It even folds into the mix the privilege of the white protesters (and contestants), who are blissfully unaware that black women face more obstacles than they do. This isn’t brought to Sally’s attention until the climactic moments of the film when, in a distractingly contrived sequence, she finds herself face to face with surprise winner Miss Grenada.

Misbehaviour is dripping with goodwill and good intentions and covers a key part of the women’s liberation movement, it just leaves you wanting just that little bit more.

Film Review – Let Him Go

Posted in Uncategorized on November 25, 2020 by Reel Review Roundup

Let Him Go (MA)

Directed by: Thomas Bezucha

Starring: Diane Lane, Kevin Costner, Lesley Manville

Rating: 3 out of 5.

Review by: Julian Wright

Re-uniting Superman’s parents from the DC Universe, Let Him Go (based on the novel of the same name) has Diane Lane and Kevin Costner once again playing husband and wife, but this time facing a dangerous family to get their only grandchild back.

During the 1960s, sweet, quiet and wholesome middle aged couple George Blackledge (Kevin Costner) and Margret (Diane Lane) live on their Montana farm with their son James (Ryan Bruce), his wife Lorna (Kayli Carter) and their baby Jimmy.

After James is killed in a horse riding accident, Lorna re-marries, but this time to the abusive Donnie Weboy (Will Britain) and in the middle of the night, the family skips town without a word to George and Margaret.

Feeling a sense of loss all over again, Margaret becomes intent on bringing home their only grandchild and last link to their dead son, and after George begrudgingly agrees to go with her, they pack up their car and start searching.

What the Blackledges eventually discover and are not equipped to deal with, is that the Weboys are protective of their own and dangerously violent and matriarch Blanche (Lesley Manville) will not let any of her family out of her sight without a fight.

This mash-up of genres is a curious piece – there are flavours of western, family drama and revenge thriller with echoes of Animal Kingdom and Winter’s Bone permeating throughout, with two different distinct tones of slow burn drama and white knuckle tension that sit awkwardly side by side.

The tension comes in ebbs and flows and at times dissipates completely during stretches of this story and narrative detours (including a Native American and his horse) that have you fidgeting in your seat questioning where it is all heading and how long it is going to take to get to its destination.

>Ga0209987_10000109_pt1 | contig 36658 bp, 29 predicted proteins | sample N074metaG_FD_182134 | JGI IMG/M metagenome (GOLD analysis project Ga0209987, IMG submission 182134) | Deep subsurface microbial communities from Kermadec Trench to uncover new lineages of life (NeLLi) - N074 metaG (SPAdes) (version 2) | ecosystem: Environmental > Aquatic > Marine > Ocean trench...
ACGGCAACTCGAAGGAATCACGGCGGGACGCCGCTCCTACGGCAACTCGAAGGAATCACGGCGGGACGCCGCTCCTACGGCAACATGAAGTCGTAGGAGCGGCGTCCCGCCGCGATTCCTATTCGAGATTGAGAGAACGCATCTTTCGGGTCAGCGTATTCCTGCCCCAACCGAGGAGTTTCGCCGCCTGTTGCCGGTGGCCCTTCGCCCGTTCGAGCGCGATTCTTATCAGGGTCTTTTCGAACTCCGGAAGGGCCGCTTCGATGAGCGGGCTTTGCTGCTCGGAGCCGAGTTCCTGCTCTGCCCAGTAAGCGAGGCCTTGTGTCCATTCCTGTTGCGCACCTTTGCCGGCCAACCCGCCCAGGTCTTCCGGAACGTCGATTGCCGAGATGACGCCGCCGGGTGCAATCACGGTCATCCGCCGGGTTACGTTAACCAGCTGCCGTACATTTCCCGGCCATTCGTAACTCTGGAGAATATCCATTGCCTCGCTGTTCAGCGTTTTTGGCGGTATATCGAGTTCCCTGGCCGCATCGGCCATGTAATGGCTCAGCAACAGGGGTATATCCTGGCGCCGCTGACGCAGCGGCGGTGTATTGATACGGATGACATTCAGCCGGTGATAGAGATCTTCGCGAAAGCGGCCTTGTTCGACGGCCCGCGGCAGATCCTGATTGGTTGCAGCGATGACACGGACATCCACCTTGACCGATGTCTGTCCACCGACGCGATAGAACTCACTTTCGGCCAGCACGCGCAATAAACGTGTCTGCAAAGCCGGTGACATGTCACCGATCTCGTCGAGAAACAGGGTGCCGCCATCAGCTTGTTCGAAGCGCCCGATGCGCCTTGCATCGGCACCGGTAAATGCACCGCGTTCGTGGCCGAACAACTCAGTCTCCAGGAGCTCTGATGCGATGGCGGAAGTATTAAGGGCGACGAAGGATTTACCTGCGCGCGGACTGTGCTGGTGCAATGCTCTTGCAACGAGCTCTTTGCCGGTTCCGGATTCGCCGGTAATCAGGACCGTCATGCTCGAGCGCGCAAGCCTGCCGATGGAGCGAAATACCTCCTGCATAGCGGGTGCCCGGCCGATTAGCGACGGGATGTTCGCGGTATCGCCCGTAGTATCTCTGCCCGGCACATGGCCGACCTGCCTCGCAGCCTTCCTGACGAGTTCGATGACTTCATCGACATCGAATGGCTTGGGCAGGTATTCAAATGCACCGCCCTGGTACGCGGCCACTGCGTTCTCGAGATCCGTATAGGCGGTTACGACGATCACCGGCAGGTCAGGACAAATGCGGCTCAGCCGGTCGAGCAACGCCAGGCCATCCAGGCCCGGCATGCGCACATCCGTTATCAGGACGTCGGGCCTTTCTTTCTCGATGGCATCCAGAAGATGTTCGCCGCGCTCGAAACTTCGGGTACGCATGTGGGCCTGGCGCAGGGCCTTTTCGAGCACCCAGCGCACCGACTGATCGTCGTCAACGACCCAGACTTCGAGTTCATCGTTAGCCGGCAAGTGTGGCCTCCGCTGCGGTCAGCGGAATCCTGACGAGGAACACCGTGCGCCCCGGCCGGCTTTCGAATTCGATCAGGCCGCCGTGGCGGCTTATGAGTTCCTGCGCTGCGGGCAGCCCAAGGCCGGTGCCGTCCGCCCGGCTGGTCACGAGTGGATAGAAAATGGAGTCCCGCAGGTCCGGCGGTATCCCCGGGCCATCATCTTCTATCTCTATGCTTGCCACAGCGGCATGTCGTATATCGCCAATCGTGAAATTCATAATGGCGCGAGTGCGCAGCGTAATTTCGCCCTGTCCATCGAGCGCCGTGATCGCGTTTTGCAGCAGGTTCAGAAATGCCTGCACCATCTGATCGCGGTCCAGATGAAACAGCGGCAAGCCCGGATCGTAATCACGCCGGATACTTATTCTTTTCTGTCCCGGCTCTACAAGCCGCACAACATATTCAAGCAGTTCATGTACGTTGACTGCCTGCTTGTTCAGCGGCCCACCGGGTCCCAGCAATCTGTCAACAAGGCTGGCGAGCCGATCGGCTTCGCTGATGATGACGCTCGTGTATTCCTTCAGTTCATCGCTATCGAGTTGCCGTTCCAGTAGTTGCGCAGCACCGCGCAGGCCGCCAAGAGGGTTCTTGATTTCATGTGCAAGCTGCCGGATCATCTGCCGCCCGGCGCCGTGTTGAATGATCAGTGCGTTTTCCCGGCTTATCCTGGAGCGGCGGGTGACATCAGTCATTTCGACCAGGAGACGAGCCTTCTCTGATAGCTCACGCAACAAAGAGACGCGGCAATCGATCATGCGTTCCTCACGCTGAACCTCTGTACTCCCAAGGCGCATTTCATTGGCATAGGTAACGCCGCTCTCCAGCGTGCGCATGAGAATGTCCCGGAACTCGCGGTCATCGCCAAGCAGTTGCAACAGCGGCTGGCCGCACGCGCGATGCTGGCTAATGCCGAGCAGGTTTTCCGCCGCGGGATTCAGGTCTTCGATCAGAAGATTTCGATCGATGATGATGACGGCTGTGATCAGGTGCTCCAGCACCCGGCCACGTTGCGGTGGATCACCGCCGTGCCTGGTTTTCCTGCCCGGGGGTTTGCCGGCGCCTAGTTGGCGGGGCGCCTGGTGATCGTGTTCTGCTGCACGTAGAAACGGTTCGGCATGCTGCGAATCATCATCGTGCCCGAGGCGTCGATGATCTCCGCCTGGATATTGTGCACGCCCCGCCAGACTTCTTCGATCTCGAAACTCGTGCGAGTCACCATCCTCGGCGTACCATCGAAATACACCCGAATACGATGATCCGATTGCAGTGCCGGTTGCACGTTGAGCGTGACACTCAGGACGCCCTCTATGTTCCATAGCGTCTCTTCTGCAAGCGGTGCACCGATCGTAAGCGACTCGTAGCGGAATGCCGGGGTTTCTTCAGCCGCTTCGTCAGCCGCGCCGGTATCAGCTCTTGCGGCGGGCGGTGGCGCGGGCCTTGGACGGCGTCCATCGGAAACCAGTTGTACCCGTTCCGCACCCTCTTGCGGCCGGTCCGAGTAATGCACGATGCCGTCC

And yet somehow I found myself strangely fascinated by it all and immersed in this world.

There are, however, three stand out key sequences in which the two families face each other that will have you teetering on the edge of your seat and gasping at some unexpected violent acts.

Lane and Costner are given far more material to work with than they did in the DC Universe and their delicate performances are terrific to watch, as is Melville’s villainous turn, which in juxtaposition, makes for some dynamic exchanges.

This is an interesting addition to writer/director Thomas Bezucha’s relatively short but eclectic filmography, which includes the Christmas family dramedy The Family Stone and teen identity mix-up fantasy Monte Carlo; it would fascinating to see what he comes up with next.

Film Review – Freaky

Posted in Uncategorized on November 13, 2020 by Reel Review Roundup

Freaky (MA)

Directed by: Christopher Landon

Starring: Kathryn Newton, Vince Vaughn

Rating: 4 out of 5.

Review by: Julian Wright

A splattery mix of Friday the 13th’s carnage candy, Scream’s self-aware comedic wit and Freaky Friday’s body-swap silliness, horror/comedy Freaky is a seamless, heady and deliciously fresh blend of genres, tones and tropes from genre mash-up maestro director Christopher Landon.